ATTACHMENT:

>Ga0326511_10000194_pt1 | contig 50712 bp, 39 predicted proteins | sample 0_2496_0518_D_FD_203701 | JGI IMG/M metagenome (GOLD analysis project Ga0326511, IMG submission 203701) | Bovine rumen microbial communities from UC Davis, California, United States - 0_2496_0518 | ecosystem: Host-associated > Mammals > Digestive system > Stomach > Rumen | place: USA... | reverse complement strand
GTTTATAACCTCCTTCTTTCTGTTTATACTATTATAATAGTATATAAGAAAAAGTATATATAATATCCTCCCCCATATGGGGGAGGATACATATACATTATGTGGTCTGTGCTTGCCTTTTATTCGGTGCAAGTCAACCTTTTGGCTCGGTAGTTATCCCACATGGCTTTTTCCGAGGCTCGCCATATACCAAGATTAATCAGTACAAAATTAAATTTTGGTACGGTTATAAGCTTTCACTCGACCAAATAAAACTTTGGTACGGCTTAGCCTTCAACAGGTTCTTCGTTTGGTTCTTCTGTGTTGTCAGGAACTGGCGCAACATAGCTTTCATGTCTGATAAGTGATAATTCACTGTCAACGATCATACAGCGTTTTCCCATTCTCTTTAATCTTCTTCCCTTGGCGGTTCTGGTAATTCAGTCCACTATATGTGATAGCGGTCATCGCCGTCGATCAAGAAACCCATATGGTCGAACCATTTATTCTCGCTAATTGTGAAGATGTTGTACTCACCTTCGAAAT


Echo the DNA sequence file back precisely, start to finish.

>Ga0326511_10000194_pt1 | contig 50712 bp, 39 predicted proteins | sample 0_2496_0518_D_FD_203701 | JGI IMG/M metagenome (GOLD analysis project Ga0326511, IMG submission 203701) | Bovine rumen microbial communities from UC Davis, California, United States - 0_2496_0518 | ecosystem: Host-associated > Mammals > Digestive system > Stomach > Rumen | place: USA... | reverse complement strand
GTTTATAACCTCCTTCTTTCTGTTTATACTATTATAATAGTATATAAGAAAAAGTATATATAATATCCTCCCCCATATGGGGGAGGATACATATACATTATGTGGTCTGTGCTTGCCTTTTATTCGGTGCAAGTCAACCTTTTGGCTCGGTAGTTATCCCACATGGCTTTTTCCGAGGCTCGCCATATACCAAGATTAATCAGTACAAAATTAAATTTTGGTACGGTTATAAGCTTTCACTCGACCAAATAAAACTTTGGTACGGCTTAGCCTTCAACAGGTTCTTCGTTTGGTTCTTCTGTGTTGTCAGGAACTGGCGCAACATAGCTTTCATGTCTGATAAGTGATAATTCACTGTCAACGATCATACAGCGTTTTCCCATTCTCTTTAATCTTCTTCCCTTGGCGGTTCTGGTAATTCAGTCCACTATATGTGATAGCGGTCATCGCCGTCGATCAAGAAACCCATATGGTCGAACCATTTATTCTCGCTAATTGTGAAGATGTTGTACTCACCTTCGAAAT